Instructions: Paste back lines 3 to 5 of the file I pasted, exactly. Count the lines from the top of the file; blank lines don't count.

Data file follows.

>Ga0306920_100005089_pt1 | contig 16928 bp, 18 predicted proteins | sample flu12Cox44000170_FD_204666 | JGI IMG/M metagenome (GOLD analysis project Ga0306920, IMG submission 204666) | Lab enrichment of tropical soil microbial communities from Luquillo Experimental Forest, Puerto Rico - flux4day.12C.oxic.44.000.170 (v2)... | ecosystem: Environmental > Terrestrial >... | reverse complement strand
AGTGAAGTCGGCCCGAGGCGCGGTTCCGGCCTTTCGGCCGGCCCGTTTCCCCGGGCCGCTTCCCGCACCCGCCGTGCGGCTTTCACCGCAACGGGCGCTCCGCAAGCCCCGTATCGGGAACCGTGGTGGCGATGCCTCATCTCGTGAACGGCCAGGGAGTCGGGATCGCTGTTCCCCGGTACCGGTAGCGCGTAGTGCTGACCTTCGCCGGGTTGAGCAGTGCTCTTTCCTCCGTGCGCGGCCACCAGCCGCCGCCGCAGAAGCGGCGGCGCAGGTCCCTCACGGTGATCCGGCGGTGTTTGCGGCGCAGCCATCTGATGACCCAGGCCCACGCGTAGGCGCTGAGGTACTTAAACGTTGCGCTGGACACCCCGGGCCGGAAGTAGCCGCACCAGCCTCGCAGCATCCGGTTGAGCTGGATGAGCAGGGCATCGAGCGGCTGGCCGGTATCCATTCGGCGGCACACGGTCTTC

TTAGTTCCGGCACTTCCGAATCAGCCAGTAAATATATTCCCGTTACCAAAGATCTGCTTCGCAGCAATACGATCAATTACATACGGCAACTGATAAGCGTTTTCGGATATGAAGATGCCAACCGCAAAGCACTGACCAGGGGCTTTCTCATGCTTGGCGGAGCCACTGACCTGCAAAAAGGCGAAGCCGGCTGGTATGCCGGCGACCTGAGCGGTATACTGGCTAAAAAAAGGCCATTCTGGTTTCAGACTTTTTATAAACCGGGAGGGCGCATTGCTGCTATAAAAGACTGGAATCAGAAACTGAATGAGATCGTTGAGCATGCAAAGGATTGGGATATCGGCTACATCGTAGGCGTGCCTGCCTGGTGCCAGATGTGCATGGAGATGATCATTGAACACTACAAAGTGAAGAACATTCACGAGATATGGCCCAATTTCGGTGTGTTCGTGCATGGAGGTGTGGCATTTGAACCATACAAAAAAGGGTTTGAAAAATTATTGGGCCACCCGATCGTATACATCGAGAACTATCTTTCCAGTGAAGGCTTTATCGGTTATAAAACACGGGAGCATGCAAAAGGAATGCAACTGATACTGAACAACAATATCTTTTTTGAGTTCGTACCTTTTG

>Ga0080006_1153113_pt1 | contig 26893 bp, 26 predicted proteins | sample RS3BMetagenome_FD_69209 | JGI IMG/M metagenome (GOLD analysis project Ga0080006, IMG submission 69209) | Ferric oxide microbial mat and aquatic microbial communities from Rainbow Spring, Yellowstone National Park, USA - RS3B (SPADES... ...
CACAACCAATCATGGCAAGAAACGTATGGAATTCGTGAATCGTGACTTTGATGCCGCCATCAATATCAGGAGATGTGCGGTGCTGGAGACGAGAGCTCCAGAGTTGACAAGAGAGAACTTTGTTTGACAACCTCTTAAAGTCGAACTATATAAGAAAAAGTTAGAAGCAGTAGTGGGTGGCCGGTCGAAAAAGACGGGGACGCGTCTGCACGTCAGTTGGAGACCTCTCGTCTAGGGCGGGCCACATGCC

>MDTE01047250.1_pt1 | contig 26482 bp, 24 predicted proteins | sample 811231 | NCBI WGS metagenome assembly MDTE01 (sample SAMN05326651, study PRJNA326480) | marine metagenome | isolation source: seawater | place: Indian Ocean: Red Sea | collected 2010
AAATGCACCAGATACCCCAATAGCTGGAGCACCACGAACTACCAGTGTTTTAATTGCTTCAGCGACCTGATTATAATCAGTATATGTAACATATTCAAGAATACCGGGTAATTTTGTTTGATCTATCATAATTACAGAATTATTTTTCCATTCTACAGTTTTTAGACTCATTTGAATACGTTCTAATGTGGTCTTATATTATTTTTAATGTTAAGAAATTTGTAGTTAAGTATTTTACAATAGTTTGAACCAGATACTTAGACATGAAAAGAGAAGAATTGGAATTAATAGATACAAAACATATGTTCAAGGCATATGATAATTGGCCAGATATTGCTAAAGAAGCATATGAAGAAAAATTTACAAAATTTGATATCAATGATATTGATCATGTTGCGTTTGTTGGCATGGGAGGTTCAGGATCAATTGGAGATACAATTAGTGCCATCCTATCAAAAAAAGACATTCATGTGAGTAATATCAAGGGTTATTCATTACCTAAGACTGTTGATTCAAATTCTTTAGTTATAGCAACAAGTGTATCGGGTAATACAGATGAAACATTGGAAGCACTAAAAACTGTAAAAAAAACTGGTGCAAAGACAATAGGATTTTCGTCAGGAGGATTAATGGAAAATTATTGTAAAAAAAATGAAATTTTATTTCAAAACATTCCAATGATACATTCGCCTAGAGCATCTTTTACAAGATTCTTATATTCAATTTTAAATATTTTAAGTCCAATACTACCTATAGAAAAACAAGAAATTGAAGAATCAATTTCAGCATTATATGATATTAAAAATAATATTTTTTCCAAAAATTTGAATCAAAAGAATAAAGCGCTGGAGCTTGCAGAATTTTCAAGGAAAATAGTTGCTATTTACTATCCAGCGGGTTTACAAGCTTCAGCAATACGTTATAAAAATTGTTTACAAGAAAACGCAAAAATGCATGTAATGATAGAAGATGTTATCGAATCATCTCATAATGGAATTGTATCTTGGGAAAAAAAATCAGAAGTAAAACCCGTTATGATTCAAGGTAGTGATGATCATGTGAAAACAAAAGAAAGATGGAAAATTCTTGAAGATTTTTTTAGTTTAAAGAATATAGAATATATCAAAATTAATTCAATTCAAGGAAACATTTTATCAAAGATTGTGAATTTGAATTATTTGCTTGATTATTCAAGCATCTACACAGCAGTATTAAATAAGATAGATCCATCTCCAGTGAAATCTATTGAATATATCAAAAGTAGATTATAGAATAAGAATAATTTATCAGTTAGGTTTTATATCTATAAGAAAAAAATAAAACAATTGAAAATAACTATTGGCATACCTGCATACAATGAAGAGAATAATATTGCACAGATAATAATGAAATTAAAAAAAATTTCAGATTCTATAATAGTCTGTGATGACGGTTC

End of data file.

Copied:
TTAGTTCCGGCACTTCCGAATCAGCCAGTAAATATATTCCCGTTACCAAAGATCTGCTTCGCAGCAATACGATCAATTACATACGGCAACTGATAAGCGTTTTCGGATATGAAGATGCCAACCGCAAAGCACTGACCAGGGGCTTTCTCATGCTTGGCGGAGCCACTGACCTGCAAAAAGGCGAAGCCGGCTGGTATGCCGGCGACCTGAGCGGTATACTGGCTAAAAAAAGGCCATTCTGGTTTCAGACTTTTTATAAACCGGGAGGGCGCATTGCTGCTATAAAAGACTGGAATCAGAAACTGAATGAGATCGTTGAGCATGCAAAGGATTGGGATATCGGCTACATCGTAGGCGTGCCTGCCTGGTGCCAGATGTGCATGGAGATGATCATTGAACACTACAAAGTGAAGAACATTCACGAGATATGGCCCAATTTCGGTGTGTTCGTGCATGGAGGTGTGGCATTTGAACCATACAAAAAAGGGTTTGAAAAATTATTGGGCCACCCGATCGTATACATCGAGAACTATCTTTCCAGTGAAGGCTTTATCGGTTATAAAACACGGGAGCATGCAAAAGGAATGCAACTGATACTGAACAACAATATCTTTTTTGAGTTCGTACCTTTTG

>Ga0080006_1153113_pt1 | contig 26893 bp, 26 predicted proteins | sample RS3BMetagenome_FD_69209 | JGI IMG/M metagenome (GOLD analysis project Ga0080006, IMG submission 69209) | Ferric oxide microbial mat and aquatic microbial communities from Rainbow Spring, Yellowstone National Park, USA - RS3B (SPADES... ...
CACAACCAATCATGGCAAGAAACGTATGGAATTCGTGAATCGTGACTTTGATGCCGCCATCAATATCAGGAGATGTGCGGTGCTGGAGACGAGAGCTCCAGAGTTGACAAGAGAGAACTTTGTTTGACAACCTCTTAAAGTCGAACTATATAAGAAAAAGTTAGAAGCAGTAGTGGGTGGCCGGTCGAAAAAGACGGGGACGCGTCTGCACGTCAGTTGGAGACCTCTCGTCTAGGGCGGGCCACATGCC